GraphQL is a query language for APIs and a runtime for executing those queries against your data. GraphQL allows clients to request the specific data they need and receive responses in a predictable format, reducing the amount of over- or under-fetching of data. Its rise is driven by the increased usage of and dependency on APIs, which organizations are struggling to govern and manage. GraphQL is also able to support more direct data access, which elevates data within application architectures to a first-class citizen with traditional business logic. Like APIs, GraphQL introduces new security challenges that must be addressed and require observability.
A Data Processing Unit (DPU) is a specialized hardware component designed to offload and accelerate data processing tasks from the CPU (Central Processing Unit). These are not unlike GPUs (Graphic Processing Unit) that make possible advanced cryptography and incredible gaming experiences in that they are hyper-focused on performing a specific computational task. DPUs are optimized for handling data movement, data transformation, and data management tasks, freeing up the CPU to focus on general-purpose computation and improving overall system efficiency. DPUs can improve the performance of data-intensive applications, reduce system bottlenecks, and lower power consumption. DPUs are increasingly used in modern data center architectures, edge computing, and AI/ML workloads, where the efficient processing of large amounts of data is crucial for performance and scalability.
Together, these four technologies are accelerating the capabilities for observability, security, and the integration of generative and traditional AI. We anticipate greater adoption and usage of all four in 2024 as organizations embrace the move toward AIOps and its convergence with security.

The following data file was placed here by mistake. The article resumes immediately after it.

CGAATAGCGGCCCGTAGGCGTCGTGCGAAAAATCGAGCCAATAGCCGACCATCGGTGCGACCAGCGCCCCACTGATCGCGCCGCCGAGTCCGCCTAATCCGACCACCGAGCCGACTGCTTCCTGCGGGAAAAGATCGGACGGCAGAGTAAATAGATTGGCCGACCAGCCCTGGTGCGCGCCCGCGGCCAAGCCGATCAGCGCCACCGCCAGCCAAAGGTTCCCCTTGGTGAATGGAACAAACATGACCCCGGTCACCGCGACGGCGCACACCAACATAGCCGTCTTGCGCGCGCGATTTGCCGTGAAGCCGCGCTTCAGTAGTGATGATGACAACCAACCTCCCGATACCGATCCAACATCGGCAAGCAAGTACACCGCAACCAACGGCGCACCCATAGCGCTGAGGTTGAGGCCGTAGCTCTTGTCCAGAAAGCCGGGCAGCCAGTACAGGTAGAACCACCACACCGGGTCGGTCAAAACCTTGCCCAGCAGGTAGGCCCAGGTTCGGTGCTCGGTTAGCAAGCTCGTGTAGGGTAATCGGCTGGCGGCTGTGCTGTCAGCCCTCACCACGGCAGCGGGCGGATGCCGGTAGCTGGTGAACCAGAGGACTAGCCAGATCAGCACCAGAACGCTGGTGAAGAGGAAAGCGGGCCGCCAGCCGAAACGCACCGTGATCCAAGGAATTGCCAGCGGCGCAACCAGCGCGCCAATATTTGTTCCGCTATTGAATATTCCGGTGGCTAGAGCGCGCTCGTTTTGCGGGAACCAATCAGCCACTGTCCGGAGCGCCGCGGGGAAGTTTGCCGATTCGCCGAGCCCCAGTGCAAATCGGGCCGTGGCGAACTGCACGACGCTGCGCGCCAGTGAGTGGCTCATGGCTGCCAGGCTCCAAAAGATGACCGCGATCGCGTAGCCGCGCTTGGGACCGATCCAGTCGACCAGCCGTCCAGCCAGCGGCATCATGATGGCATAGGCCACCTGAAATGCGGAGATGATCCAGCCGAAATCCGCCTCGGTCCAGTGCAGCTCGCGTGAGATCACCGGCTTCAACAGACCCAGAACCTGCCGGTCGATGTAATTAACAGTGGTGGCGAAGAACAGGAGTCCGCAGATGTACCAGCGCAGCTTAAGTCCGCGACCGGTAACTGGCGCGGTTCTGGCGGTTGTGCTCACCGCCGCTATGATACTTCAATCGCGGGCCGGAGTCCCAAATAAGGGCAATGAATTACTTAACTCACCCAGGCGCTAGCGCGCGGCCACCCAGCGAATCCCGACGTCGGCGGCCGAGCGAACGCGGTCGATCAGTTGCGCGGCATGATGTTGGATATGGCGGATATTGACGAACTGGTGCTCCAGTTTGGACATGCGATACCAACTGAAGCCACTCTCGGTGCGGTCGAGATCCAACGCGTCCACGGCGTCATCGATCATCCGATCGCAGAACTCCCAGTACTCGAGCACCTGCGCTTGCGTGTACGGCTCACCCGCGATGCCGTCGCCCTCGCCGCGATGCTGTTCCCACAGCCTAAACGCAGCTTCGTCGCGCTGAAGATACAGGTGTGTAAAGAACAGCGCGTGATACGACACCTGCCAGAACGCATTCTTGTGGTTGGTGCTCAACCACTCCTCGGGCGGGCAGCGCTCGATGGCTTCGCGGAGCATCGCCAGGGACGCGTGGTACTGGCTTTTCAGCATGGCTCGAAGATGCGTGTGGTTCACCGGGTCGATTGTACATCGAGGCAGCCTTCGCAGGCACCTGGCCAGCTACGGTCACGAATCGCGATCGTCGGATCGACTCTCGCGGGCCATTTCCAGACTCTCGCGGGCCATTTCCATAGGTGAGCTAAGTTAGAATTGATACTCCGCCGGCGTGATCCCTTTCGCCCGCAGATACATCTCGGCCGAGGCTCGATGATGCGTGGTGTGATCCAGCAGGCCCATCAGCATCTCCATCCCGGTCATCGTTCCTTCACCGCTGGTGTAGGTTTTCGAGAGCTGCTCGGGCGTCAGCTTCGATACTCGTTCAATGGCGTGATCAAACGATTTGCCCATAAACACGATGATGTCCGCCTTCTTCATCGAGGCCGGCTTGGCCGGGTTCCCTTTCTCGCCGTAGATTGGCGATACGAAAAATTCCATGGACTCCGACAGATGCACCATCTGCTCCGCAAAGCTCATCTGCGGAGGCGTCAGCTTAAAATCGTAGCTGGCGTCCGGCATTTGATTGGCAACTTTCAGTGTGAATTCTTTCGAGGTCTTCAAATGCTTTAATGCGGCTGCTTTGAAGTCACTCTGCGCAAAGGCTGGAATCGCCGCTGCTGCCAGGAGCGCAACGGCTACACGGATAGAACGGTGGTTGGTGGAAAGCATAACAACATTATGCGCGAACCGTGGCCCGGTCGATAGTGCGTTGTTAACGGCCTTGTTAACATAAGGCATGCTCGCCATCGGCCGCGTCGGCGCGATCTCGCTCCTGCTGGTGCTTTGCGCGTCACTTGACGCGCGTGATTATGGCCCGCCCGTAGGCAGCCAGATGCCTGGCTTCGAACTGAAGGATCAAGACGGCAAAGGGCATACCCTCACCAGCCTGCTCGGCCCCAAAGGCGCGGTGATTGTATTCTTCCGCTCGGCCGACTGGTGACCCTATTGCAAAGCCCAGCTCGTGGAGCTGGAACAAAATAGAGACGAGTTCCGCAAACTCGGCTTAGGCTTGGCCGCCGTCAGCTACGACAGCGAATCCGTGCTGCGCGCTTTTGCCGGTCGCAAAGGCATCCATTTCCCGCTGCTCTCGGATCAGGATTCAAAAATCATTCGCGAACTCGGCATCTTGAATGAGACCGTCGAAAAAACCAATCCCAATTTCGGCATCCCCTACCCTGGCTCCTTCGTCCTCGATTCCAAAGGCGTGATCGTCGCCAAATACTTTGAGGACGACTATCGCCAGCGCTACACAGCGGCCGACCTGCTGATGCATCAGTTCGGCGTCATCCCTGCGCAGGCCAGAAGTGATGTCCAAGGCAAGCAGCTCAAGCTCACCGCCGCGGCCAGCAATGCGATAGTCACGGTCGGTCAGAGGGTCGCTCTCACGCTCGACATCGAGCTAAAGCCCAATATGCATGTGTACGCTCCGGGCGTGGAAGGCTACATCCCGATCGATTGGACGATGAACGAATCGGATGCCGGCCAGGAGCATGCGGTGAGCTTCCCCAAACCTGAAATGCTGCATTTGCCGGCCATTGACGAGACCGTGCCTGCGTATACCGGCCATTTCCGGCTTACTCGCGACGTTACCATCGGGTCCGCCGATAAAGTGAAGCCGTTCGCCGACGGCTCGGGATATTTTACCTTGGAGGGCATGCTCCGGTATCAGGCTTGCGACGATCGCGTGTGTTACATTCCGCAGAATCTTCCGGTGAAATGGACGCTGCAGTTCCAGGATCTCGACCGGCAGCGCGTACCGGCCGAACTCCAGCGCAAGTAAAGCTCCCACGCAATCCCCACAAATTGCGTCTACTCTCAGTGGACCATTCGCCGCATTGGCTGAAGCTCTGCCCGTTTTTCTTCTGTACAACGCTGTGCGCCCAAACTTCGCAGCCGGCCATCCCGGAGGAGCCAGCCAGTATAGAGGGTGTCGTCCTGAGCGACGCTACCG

F5 is not alone in its plans to leverage AI—and in particular, generative AI. Our mission at F5 is to make app delivery and security “ridiculously easy.” Indeed, the path to ridiculously easy deployment and operation of such technologies is through the integration and application of AI in all its forms. We are actively working on new ways to incorporate traditional AI—such as the models that drive our bot and fraud detection technologies—as well as generative AI.
But we also recognize that doing so requires an investment in the technologies that underpin its success. That’s why we helped form the OPI (Open Programmable Infrastructure) project to accelerate adoption of DPUs and increased our investment in and support for open source. It’s also why we’re expanding our innovation efforts around incorporating AI in all its forms to enhance and augment our offerings.
We believe that AI is evolutionary and will take the capabilities of automation to a new level, leading to increased productivity and efficiency for all roles, but especially those involved in the delivery and security of the apps and APIs that power the digital business.